- work done or energy transferred per unit of time. Symbol: P
- the time rate of doing work.
- the product obtained by multiplying a quantity by itself one or more times: The third power of 2 is 8.
- (of a number x) a number whose logarithm is a times the logarithm of x (and is called the ath power of x). Symbolically, y =xa is a number that satisfies the equation log y = a log x.
- the exponent of an expression, as a in xa.
- cardinal number(def 2).
- the magnifying capacity of a microscope, telescope, etc., expressed as the ratio of the diameter of the image to the diameter of the object.Compare magnification(def 2).
- the reciprocal of the focal length of a lens.
verb (used with object)
Origin of power
Synonyms for power
Antonyms for power
Origin of pow1
Related Words for powerfunction, talent, influence, capability, potential, capacity, skill, strength, force, weight, energy, intensity, right, rule, jurisdiction, clout, leadership, authority, privilege, management
Examples from the Web for power
Contemporary Examples of power
Would the Democrats rescind those rights if they were to return to power?The Black Man Who Replaced Jefferson Davis in the Senate
January 7, 2015
Employees strap a device to their heads and power a helicopter drone with their minds.Use Your Brain—Control a Drone
The Daily Beast Video
January 5, 2015
What it endangers is a narrow conception of Russian power, understood through the eyes of its dictatorial leader.Oliver Stone’s Latest Dictator Suckup
January 5, 2015
I believe in the power of institutions—Congress, public policy, certain ideas about politics—that last for a long time.Thank Congress, Not LBJ for Great Society
Julian Zelizer, Scott Porch
January 4, 2015
We, on the other hand, are the ones who are making it bad, and the ones with the power to change that.Cover-Ups and Concern Trolls: Actually, It's About Ethics in Suicide Journalism
January 3, 2015
Historical Examples of power
Has this fearful pestilence no power to restrain the appetites and passions of the people?
But I have a secret dread of the character and power of Alcibiades.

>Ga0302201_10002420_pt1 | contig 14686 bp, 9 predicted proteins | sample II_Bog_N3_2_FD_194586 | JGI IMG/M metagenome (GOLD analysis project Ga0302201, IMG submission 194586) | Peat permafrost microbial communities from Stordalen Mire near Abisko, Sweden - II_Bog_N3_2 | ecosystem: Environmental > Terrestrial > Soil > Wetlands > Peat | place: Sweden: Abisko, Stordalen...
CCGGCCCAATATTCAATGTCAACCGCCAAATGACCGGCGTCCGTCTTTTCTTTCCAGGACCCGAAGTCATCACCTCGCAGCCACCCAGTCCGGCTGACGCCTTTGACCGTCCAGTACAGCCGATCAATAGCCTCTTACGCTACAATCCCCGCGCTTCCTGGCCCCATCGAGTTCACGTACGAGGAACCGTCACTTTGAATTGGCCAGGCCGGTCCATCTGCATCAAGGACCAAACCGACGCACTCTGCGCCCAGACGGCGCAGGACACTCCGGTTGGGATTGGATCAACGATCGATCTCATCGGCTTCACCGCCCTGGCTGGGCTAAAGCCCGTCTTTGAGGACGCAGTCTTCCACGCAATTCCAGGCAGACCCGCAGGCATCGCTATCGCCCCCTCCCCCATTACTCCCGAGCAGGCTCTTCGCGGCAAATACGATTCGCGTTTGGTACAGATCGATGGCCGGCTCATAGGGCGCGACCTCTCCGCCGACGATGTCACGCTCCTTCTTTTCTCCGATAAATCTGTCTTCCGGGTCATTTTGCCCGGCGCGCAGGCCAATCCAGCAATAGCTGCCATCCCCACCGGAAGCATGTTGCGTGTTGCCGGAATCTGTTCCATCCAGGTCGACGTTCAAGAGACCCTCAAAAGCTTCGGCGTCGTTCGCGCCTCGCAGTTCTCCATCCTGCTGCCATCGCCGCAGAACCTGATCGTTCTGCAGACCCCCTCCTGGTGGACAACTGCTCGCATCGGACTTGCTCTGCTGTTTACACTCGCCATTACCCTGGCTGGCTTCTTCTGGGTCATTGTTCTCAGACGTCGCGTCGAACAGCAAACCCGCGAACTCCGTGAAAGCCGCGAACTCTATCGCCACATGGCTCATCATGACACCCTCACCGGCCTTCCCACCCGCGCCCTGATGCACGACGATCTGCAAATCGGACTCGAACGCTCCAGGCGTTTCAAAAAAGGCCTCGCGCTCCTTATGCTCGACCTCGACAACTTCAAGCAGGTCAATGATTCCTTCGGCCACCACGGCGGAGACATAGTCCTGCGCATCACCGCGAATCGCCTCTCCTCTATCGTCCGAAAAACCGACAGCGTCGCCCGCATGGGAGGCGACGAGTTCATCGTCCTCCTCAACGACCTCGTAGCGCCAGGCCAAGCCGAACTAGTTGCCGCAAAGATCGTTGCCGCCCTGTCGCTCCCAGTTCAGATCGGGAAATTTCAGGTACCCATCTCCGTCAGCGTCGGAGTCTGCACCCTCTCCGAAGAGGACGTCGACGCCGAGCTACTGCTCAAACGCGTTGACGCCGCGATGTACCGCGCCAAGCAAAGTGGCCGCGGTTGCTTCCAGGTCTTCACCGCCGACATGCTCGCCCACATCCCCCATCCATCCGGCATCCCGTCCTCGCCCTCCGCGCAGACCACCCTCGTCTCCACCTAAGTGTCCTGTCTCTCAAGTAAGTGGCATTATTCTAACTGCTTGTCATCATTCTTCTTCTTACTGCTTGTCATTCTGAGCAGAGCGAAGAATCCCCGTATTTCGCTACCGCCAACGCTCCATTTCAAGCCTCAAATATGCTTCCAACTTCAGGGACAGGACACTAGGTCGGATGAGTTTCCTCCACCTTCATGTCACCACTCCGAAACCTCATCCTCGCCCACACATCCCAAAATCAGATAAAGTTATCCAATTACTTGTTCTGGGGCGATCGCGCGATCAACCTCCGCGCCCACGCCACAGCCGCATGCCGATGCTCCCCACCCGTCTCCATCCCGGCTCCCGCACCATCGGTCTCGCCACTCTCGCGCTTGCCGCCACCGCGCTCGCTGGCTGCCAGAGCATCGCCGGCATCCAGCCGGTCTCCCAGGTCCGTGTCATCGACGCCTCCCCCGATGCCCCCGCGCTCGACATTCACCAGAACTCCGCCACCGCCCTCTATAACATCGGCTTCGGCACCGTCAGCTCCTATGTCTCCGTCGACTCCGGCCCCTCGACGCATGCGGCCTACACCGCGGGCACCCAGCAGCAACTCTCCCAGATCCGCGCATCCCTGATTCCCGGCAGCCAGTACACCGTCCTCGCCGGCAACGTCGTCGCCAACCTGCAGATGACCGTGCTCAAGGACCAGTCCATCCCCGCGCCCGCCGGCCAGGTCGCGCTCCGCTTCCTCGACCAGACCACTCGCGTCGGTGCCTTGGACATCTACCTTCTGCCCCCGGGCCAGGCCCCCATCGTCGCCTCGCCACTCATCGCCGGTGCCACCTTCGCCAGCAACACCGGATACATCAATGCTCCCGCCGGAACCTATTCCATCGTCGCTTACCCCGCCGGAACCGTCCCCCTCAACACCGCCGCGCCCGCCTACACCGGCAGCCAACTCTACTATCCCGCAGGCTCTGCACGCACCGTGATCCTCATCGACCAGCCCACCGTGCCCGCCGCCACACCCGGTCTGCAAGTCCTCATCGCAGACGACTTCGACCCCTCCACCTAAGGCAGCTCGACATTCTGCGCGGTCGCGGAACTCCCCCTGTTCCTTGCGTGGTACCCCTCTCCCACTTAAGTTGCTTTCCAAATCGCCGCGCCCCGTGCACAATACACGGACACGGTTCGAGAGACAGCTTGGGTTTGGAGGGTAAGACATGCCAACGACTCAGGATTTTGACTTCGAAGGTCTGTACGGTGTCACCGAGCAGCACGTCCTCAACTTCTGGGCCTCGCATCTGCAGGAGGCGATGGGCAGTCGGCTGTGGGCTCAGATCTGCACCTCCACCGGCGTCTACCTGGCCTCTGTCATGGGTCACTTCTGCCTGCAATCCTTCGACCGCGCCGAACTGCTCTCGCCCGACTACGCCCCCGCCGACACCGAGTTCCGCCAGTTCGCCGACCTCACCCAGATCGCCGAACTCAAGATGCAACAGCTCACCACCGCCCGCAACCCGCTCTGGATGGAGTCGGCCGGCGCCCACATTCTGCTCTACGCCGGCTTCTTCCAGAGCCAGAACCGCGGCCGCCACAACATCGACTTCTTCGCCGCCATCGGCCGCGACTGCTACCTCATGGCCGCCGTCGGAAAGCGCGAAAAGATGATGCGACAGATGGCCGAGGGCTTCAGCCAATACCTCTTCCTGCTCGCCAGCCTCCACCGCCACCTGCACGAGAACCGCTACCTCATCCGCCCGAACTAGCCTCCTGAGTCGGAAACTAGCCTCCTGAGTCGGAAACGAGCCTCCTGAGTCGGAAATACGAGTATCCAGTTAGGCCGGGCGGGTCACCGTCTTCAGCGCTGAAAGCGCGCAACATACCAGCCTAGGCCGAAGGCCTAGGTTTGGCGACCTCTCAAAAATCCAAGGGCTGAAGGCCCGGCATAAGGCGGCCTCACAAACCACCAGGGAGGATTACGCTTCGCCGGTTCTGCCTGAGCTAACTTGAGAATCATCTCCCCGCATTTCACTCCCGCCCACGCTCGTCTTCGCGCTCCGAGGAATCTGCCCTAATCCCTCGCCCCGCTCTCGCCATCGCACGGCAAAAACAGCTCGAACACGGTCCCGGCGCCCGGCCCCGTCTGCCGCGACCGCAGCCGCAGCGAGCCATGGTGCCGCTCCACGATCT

If a servant complained of being abused, his master had no power to retain him.
Then I shall have to put it out of your power to carry out your threat.Brave and Bold
He was forced to admit that the girl still had power to trouble him.The Spenders
Harry Leon Wilson
- legal authority to act, esp in a specified capacity, for another
- the document conferring such authority
- a military force
- military potential
- the value of a number or quantity raised to some exponent
- another name for exponent (def. 4)
- the rate at which electrical energy is fed into or taken from a device or system. It is expressed, in a direct-current circuit, as the product of current and voltage and, in an alternating-current circuit, as the product of the effective values of the current and voltage and the cosine of the phase angle between them. It is measured in watts
- (as modifier)a power amplifier
- mechanical energy as opposed to manual labour
- (as modifier)a power mower
- a measure of the ability of a lens or optical system to magnify an object, equal to the reciprocal of the focal length. It is measured in dioptres
- another word for magnification
Word Origin for power
Word Origin for pow
Word Origin for pow
c.1300, "ability; ability to act or do; strength, vigor, might," especially in battle; "efficacy; control, mastery, lordship, dominion; legal power or authority; authorization; military force, an army," from Anglo-French pouair, Old French povoir, noun use of the infinitive, "to be able," earlier podir (9c.), from Vulgar Latin *potere, from Latin potis "powerful" (see potent).
Whatever some hypocritical ministers of government may say about it, power is the greatest of all pleasures. It seems to me that only love can beat it, and love is a happy illness that can't be picked up as easily as a Ministry. [Stendhal "de l'Amour," 1822]
Meaning "one who has power" is late 14c. Meaning "specific ability or capacity" is from early 15c. Meaning "a state or nation with regard to international authority or influence" [OED] is from 1726. Used for "a large number of" from 1660s. Meaning "energy available for work is from 1727. Sense of "electrical supply" is from 1896.
Phrase the powers that be is from Rom. xiii:1. As a statement wishing good luck, more power to (someone) is recorded from 1842. A power play in ice hockey so called by 1940. Power failure is from 1911; power steering from 1921.
"to supply with power," 1898, from power (n.). Earlier it meant "make powerful" (1530s). Related: Powered; powering.
expression imitative of a blow, collision, etc., first recorded 1881.
In mathematics, a power is a number multiplied by itself the number of times signified by an exponent placed to the right and above it. Thus, 32, which means 3 × 3, is a power — the second power of three, or three squared, or nine. The expression 106, or ten to the sixth power, means 10 × 10 × 10 × 10 × 10 × 10, or one million.
In addition to the idioms beginning with power
- power behind the throne
- powers that be, the
- corridors of power
- more power to someone
- staying power